• its direction.
The starting point of a vector is not important. You can slide an arrow around, and if you don't stretch it or turn it, it's the same vector. (Note, I'm not representing vectors as coordinate pairs, but as graphical things that I draw on the white board. They are arrows.) The rule for adding two vectors, X and Y is to slide Y until Y's starting point is on top of X's ending point. Now draw an arrow from the beginning of X to the end of Y. That's the result of adding X to Y.

limit goes to e

We've done symbolic derivatives for polynomials with nonnegative exponents. We've also done a few simple limits. So this 5-minute math item is more advanced than some of the others Topic: What is the limit as n goes to infinity of (1+1/n)^n, proceeding by example, and using a calculator.

Exposition: Suppose you lent $1 at a 100% loan for 10 years.

  • Compound once you get (1+1)^1 = $2
  • Compound twice you get (1+1/2)^2 = 2.25
  • Compound thrice you get (1+1/3)^3 = 2.3737
  • Compound 10 times you get 2.5937

What happens as you compound more? The kids' initial guesses were that you would get an unbounded return or that you would get $3 eventually. We saw that it seemed to zero in on 2.718 by doing a million times then a billion times (at which point the calculators started producing random values in low order digits). Then I asked them to find e^1 on their calculator.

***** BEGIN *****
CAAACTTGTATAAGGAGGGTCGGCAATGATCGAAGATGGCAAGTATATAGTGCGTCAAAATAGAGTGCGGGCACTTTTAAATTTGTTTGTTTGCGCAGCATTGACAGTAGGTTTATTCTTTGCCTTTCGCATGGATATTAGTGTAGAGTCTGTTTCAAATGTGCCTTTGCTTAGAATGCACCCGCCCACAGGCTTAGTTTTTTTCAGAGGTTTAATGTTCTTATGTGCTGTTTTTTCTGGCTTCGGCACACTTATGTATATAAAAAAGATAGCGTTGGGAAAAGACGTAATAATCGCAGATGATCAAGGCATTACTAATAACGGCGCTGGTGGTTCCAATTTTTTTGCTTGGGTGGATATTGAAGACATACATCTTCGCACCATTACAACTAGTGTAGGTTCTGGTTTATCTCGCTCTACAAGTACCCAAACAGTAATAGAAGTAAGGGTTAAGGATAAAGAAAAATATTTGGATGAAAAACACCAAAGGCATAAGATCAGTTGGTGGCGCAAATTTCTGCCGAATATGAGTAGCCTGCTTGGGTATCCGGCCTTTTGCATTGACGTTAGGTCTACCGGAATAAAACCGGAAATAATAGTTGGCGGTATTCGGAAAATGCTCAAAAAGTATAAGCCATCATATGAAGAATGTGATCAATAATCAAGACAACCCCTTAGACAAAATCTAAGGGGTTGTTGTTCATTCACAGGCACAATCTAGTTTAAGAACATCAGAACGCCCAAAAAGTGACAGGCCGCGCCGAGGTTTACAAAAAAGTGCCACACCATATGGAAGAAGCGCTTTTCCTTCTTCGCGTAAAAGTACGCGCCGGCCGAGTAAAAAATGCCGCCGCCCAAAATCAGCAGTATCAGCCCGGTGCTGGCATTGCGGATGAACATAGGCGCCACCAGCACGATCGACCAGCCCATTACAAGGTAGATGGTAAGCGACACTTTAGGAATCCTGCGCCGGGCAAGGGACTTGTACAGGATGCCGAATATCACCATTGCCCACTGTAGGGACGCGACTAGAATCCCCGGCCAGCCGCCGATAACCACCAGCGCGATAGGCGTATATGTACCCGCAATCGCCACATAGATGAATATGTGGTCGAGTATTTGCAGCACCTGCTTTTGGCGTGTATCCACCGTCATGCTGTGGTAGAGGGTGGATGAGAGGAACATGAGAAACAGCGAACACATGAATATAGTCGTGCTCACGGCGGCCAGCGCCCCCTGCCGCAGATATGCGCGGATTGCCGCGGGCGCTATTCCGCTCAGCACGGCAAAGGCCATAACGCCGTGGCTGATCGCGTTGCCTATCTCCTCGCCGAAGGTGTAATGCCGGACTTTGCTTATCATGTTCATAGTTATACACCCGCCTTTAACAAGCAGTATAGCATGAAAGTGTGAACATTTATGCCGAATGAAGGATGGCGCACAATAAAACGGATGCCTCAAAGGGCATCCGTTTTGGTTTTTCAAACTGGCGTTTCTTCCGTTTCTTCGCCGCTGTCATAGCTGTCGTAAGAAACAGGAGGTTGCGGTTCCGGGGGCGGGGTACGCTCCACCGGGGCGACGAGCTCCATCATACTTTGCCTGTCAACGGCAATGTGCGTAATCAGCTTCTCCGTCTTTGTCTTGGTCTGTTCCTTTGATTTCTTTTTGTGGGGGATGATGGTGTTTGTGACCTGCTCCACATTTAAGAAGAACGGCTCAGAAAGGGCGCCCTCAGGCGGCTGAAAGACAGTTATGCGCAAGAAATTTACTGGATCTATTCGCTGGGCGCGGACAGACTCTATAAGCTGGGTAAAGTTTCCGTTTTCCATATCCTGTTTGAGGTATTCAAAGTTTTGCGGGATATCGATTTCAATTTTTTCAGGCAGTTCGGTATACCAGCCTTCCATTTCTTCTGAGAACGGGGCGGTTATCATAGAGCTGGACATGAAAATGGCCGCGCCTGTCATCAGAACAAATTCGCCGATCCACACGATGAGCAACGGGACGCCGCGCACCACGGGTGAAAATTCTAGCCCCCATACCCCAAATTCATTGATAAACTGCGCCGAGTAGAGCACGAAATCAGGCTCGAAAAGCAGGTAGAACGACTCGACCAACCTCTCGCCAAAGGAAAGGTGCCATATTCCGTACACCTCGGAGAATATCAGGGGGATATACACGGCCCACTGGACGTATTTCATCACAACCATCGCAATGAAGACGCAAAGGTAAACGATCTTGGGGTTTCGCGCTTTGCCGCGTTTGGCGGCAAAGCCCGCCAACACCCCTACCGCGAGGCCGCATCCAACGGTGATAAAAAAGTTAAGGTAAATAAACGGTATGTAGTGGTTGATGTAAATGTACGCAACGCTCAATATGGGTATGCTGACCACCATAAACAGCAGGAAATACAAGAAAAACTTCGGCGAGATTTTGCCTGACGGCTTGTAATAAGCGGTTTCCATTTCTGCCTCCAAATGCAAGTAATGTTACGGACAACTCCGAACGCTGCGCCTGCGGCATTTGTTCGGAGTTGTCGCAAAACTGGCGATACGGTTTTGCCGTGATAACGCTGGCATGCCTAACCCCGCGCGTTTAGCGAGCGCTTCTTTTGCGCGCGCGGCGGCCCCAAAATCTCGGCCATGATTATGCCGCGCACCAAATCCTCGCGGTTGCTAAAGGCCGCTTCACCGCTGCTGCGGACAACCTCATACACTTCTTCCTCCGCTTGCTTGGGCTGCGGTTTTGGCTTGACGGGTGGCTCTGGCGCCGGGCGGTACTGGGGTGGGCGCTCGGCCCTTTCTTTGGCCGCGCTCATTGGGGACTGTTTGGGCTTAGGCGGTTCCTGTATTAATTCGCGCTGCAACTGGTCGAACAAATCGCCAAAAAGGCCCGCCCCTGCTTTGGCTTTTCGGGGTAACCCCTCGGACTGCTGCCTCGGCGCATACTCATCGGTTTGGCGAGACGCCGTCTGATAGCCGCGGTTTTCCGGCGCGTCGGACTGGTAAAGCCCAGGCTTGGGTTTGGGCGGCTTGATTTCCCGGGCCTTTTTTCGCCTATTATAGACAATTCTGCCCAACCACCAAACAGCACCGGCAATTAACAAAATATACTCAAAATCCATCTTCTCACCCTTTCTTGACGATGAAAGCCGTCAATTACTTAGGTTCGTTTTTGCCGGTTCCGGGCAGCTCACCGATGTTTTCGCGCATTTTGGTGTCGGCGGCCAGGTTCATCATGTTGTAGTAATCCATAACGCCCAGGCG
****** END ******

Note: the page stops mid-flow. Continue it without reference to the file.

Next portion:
Plotting Some Polynomials

Plot the following functions
  • y=x
  • y=x+1
  • y=2x
  • y=2x+1
  • y=x*x
  • y=x*x*x

Formulas for Lines

Lines that don't go straight up and down (i.e. those that have well-defined slopes) can be written as y=mx+b. This is called slope-intercept form because m is the slope of the line and b is the y value when the line crosses the y axis. Figure out the slope-intercept form for the problems from the previous posting.

Slope

The slope of a line is the rate of change in the y axis divided by the rate of change in the x axis.
  1. Draw Cartesian coordinate system, and draw a line that goes through points (0,0) and (1,1). What is the slope? (Change in y is 1, change in x is 1, so the slope is 1.
  2. Draw a line that goes through (2,2) and (3,2). What is the slope? (Change in y is 0, change in x is 1, so the slope is 0.
  3. Draw a line that goes through (2,2) and (3,1). What is the slope? (Change in y is -1, change in x is 1. Slope is -1.
  4. Draw a line that goes through (-1,-1) and (-1,-2). What is the slope? (Change in y is -1, change in x is zero. The slope is -1/0 which is undefined.
Discussion topics. Is the slope for #4 infinite? Maybe it's minus infinity.

Five Minute Math

We've got a whiteboard in our dining room, and I've found that the kids can handle about five minutes of math after dinner. This blog is the list of topics that I've covered. I started the 5-minute math a few years ago, and today's topics assume some background. The key is to limit the discussion to 5 minutes (unless the kids really want to go longer). This blog's ground rules. I'm assuming that you, the reader, already know the math. So I'm going to write down what I tell my kids, and you can connect the dots.

About Me

I'm research faculty at MIT, and Chief Architect at Tokutek.